In March 1943, Wlodimierz Daniluk and his family heard a knock on the door of their home in Solniczki. Standing on the other side was a starving, shivering man named Paitiell Lopata. He asked for some food. Wlodimierz and his wife, Anna, did not have a lot to share. They were a poor farming family, but they gave Paitiell food and shelter. When Paitiell returned to the ghetto in the village of Bialystok, he told other Jewish friends about the family. Soon, the Daniluks were hiding four Jewish men in their home. Wlodzimierz began to worry. What would happen to his family if these men were discovered? His oldest daughter, Luba, argued that the penalty for hiding one Jewish person was the same as hiding four. Paitiell and the others stayed until July 1944, when the Red Army liberated eastern parts of Poland.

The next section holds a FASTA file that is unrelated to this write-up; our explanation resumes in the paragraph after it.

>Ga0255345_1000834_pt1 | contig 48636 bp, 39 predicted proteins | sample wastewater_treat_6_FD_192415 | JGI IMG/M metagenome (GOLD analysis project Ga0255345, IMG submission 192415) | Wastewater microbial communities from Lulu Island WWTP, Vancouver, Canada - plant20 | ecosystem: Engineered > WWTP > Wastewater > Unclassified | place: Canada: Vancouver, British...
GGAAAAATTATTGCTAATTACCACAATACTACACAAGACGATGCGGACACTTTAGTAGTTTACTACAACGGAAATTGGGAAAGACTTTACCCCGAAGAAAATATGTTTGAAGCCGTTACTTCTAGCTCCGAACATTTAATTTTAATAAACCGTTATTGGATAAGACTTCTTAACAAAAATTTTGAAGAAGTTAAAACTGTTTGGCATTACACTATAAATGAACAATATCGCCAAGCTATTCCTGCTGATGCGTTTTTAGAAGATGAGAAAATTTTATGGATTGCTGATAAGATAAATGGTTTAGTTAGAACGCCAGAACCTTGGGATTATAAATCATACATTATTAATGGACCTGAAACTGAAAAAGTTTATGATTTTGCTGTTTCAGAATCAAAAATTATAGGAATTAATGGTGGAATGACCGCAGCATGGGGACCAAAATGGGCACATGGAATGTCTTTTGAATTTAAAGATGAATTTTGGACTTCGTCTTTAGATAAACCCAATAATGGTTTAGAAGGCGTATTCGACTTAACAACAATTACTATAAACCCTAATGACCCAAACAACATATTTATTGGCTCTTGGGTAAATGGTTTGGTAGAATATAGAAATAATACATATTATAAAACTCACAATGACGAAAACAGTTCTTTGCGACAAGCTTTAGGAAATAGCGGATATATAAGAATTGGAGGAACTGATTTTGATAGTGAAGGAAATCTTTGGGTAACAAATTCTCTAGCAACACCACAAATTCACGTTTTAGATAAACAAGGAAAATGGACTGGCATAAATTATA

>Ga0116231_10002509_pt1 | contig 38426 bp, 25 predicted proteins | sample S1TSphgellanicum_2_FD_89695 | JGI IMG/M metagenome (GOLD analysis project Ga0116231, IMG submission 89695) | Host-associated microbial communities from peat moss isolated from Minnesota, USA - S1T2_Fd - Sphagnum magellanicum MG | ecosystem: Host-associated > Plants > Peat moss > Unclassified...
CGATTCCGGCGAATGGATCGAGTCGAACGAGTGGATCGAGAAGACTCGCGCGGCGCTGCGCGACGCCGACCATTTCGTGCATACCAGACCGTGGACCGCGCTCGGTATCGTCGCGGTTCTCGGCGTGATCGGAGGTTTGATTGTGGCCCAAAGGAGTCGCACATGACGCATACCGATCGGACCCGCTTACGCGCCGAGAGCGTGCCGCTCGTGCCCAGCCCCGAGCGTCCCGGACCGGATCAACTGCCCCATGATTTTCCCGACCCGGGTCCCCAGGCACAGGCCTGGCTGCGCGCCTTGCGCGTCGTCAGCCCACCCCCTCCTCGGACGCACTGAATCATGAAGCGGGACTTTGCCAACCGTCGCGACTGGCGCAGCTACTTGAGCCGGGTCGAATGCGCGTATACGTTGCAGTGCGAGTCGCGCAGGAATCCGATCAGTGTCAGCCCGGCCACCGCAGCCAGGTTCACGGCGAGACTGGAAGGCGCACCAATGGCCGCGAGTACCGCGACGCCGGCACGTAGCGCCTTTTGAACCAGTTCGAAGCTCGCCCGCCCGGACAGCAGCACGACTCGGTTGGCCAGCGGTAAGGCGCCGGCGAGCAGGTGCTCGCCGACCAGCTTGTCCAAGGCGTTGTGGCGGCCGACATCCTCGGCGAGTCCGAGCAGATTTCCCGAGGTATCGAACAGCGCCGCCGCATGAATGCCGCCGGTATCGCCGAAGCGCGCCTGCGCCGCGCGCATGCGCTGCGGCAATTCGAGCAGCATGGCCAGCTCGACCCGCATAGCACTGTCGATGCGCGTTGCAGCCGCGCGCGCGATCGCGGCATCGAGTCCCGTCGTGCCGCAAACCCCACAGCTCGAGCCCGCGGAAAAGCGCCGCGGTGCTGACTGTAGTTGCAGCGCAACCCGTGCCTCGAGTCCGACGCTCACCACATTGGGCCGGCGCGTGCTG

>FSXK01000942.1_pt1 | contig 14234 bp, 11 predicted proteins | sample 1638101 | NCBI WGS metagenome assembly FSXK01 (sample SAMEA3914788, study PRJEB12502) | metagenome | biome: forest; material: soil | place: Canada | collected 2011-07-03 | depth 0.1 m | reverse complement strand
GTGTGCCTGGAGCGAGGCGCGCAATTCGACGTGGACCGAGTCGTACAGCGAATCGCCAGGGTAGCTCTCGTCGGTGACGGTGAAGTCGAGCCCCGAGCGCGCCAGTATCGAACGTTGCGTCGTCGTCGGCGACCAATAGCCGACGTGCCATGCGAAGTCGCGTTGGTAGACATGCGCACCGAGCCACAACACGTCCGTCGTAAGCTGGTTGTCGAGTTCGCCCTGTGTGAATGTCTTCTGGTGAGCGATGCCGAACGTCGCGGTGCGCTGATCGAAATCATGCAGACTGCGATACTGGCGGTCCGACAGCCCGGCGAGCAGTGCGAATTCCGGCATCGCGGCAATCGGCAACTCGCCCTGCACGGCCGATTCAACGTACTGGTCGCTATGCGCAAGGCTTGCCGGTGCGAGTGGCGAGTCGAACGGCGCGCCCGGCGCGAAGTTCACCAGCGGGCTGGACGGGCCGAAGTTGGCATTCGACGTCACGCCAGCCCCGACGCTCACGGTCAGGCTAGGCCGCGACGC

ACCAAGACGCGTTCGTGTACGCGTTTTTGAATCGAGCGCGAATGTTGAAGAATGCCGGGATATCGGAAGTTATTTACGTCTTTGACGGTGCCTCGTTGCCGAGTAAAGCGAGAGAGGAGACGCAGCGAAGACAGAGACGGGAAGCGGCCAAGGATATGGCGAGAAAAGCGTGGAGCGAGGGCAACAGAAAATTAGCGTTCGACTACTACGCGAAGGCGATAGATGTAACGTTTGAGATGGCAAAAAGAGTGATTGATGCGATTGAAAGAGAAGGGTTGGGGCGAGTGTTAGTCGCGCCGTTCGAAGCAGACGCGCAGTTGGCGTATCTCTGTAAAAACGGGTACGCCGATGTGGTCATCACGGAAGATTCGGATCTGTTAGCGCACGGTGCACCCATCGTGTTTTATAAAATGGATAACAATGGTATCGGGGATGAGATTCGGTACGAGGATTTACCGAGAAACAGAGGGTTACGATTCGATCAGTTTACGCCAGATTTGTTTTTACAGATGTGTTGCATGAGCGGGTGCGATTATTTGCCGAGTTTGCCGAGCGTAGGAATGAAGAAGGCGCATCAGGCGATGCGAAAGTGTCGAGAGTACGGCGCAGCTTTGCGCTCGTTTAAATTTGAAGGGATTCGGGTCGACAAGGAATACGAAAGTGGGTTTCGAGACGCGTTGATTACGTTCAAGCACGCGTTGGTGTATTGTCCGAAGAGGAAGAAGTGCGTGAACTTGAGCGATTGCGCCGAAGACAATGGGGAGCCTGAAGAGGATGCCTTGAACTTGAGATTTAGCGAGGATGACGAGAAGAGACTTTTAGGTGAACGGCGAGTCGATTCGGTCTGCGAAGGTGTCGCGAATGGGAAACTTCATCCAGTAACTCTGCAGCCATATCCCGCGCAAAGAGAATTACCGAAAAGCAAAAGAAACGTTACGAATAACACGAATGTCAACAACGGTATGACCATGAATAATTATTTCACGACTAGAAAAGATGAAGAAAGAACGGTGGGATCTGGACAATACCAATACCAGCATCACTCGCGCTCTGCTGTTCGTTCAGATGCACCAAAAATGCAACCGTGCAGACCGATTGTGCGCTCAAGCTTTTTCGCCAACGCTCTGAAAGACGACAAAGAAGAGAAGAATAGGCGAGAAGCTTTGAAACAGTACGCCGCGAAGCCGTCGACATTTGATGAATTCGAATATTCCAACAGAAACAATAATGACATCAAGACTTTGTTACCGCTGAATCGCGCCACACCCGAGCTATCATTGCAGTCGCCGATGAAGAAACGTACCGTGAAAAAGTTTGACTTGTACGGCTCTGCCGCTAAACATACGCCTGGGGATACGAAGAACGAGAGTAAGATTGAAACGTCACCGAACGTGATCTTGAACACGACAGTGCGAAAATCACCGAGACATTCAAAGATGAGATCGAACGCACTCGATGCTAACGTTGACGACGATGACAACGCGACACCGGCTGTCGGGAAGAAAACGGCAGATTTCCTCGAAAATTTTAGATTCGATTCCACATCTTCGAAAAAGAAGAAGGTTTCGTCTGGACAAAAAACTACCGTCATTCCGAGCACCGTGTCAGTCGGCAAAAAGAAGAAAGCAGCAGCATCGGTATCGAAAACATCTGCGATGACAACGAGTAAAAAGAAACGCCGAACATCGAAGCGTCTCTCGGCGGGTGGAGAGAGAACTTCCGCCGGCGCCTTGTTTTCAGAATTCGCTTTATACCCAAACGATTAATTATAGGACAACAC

Tragically, even after the Nazis were defeated, the family and their guests were not safe. In May 1945 when the war was finally over, the Daniluks invited the Jewish men and some guests to a party to celebrate the victory over Nazi Germany. In the middle of the party, a group of armed Polish Nationalist right-wing thugs broke into the house. They were angry that the Daniluks had given shelter to Jewish people during the war. They murdered seven people, including Wlodzimierz, Luba and some of the Jewish survivors. Two small children died when the thugs burned down the house.